When the saints go marching in

Mormon missionaries abroad lead a life of evangelism, community service and mind-numbing austerity.

By Tara Zahra

Published November 20, 2000 8:30PM (EST)

It's not easy to attract attention in the capital's Vaclavske Namesti. Thousands of tourists pack the streets, almost as many cellphones ring and people in Mozart costumes foist concert tickets on you. It's not easy unless you're a gang of 10 Church of Jesus Christ of Latter-day Saint missionaries, and you are in the midst of conducting a weekly "street display." With clean-cut, clean-shaven faces, white shirts and ties -- no matter the heat -- and North Face backpacks, the Mormons look a bit like a very lost American high school debate team, except that they sing hymns and work the streets in fluent Czech.

And they take themselves far more seriously. "We see ourselves as ambassadors of God and our country," one sister (or female missionary) says.

Their mission: to make "contacts," who might then become "investigators" and receive instruction on church doctrine, and ultimately to "bring people to Jesus" by converting them to full-fledged membership in the LDS Church. There were more than 300,000 such conversions around the world last year, in no small part due to the efforts of over 60,000 missionaries, 77 of whom are stationed in the Czech Republic and Slovakia.

The term "missionary" evokes images from the past -- Jesuits in South America or the London Missionary Society in Africa. Rarely do we think of 19-year-olds from Utah proselytizing in Prague across from Dunkin' Donuts. But the mission is a rite of passage among young Mormons, or at least among young unmarried males deemed "worthy" by the church (i.e. observant of the church's ban on alcohol, tobacco, caffeine and premarital sex). Men serve for two years and are eligible beginning at age 19.

Women's missions begin later, at 21, and last only 18 months. While the mission is considered a duty for male LDS members, for women "the church would say you should not put off marriage just to go on a mission; you should only go if it really feels right," explains Trisha Randall, a 23-year-old former missionary in the Czech Republic. Since so many Mormon women are married by the time they are 21, almost 80 percent of those who choose to serve are men.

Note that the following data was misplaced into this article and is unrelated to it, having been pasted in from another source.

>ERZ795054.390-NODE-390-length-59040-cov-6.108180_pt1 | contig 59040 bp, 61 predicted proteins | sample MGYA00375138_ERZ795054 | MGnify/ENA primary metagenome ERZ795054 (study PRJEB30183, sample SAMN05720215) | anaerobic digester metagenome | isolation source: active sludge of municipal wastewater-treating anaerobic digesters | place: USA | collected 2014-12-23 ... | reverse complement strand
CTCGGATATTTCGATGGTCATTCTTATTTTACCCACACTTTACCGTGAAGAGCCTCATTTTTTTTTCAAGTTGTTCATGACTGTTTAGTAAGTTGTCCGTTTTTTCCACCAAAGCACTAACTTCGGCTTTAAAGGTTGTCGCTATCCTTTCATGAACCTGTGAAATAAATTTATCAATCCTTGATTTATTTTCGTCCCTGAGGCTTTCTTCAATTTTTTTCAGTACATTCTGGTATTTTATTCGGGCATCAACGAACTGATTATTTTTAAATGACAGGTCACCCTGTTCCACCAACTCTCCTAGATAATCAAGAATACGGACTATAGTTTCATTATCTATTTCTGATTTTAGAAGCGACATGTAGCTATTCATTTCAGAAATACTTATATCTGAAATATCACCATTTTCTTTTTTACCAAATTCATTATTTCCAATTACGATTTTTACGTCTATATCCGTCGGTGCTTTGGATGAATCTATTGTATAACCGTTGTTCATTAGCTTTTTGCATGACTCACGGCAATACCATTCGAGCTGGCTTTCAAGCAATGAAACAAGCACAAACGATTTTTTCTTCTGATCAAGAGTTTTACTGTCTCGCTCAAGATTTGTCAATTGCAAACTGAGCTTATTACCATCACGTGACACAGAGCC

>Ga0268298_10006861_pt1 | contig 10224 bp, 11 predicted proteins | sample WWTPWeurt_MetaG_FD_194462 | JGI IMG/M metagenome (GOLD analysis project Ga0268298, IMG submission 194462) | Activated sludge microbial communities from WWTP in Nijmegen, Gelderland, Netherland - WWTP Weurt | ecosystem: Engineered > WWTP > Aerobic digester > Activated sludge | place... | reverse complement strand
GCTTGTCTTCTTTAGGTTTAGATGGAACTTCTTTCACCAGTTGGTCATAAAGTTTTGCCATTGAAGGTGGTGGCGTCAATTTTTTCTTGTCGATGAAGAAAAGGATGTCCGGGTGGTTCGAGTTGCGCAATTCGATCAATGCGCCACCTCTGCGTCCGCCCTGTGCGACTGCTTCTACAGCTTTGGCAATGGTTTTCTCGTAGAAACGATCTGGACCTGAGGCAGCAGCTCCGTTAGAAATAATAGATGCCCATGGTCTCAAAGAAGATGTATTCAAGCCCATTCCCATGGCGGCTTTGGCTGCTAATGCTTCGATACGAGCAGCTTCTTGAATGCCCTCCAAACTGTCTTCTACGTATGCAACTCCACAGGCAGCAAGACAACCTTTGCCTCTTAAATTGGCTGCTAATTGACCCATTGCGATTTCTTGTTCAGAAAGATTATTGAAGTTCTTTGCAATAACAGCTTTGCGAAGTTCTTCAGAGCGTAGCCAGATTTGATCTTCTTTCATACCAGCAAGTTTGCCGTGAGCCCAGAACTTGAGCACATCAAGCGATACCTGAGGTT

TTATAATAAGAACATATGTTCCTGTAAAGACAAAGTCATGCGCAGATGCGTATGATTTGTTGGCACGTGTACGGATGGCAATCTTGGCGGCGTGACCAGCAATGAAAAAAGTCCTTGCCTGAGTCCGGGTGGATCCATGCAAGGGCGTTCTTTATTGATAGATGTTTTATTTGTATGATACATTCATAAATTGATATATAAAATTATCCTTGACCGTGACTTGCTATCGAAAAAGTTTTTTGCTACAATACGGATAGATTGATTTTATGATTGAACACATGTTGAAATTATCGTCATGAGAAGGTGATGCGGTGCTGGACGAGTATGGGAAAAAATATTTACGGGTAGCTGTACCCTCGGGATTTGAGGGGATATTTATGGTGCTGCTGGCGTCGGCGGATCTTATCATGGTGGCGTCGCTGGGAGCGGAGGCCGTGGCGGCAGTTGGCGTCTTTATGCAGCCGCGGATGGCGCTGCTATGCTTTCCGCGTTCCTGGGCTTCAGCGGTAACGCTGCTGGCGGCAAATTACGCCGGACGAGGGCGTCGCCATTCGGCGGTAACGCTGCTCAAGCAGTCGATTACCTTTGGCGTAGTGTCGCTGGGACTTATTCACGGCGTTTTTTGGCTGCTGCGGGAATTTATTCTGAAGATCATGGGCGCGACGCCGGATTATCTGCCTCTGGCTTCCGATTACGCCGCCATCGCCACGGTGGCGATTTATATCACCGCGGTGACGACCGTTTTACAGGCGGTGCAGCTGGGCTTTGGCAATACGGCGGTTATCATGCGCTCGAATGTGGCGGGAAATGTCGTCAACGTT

But conversions seem like an unlikely consequence of the street display I observe. One man seems to mistake the missionaries for Disney World characters, handing his camera to his girlfriend and strolling over to have his picture taken. An elderly woman insists on teaching the missionaries a hymn or two of her own, which she sings for them and all of Prague. Another woman comes out of her apartment across the street to ask the singing elders how they like her new haircut.

The "flirt to convert" strategy is strictly forbidden by the church, and officially, male missionaries in the Czech Republic are allowed only to "contact" (or touch) other men, and women only to "contact" women. But it seems that exceptions are made for women of a certain age. I ask how missionaries choose their contacts.

"Most times you pray before you start, and one of the things you ask is that you'll know whom to stop. But when I was feeling lazy I would just talk to old women and men," says Randall. The street display ends when two drunken men start beating each other up in the flower bed behind the choir.

Even if only for the sake of public relations, talking to strangers is considered an integral part of a missionary's work. But getting strangers to respond sometimes requires creative tactics. Randall usually begins with the typical queries: "Have you heard of the Church of Jesus Christ of Latter-day Saints? Do you believe in God?"

She quickly discovered that there are easier ways to break the ice in a country known for its ambivalence toward organized religion. So she would ask: "Can you tell me the singular form of 'hranolky' (french fries) in Czech?" Another pair of sisters developed a strategy that allowed them to use the language barrier to their advantage: First, sit down on the train next to a potential contact and begin reading the Book of Mormon. Second, find a word in Czech you don't know. Third, ask the contact for a translation. "Five times out of 10 the missionary would end up giving away her Book of Mormon," Randall says.

The decision to do missionary work isn't made lightly. To start, missionaries have no input about which country or region of the world they are sent to. Nor do they enjoy the comforts that most American students studying abroad would consider basic necessities. The rules vary from mission to mission. But in the Czech Republic, alcohol, tobacco and caffeine are forbidden. So are phone calls home, except on Mother's Day and Christmas, when they're mandatory. No Internet and e-mail, no dating, music, movies, TV, radio, going to the gym or newspapers and magazines. Spiritual music and reading, however, are encouraged.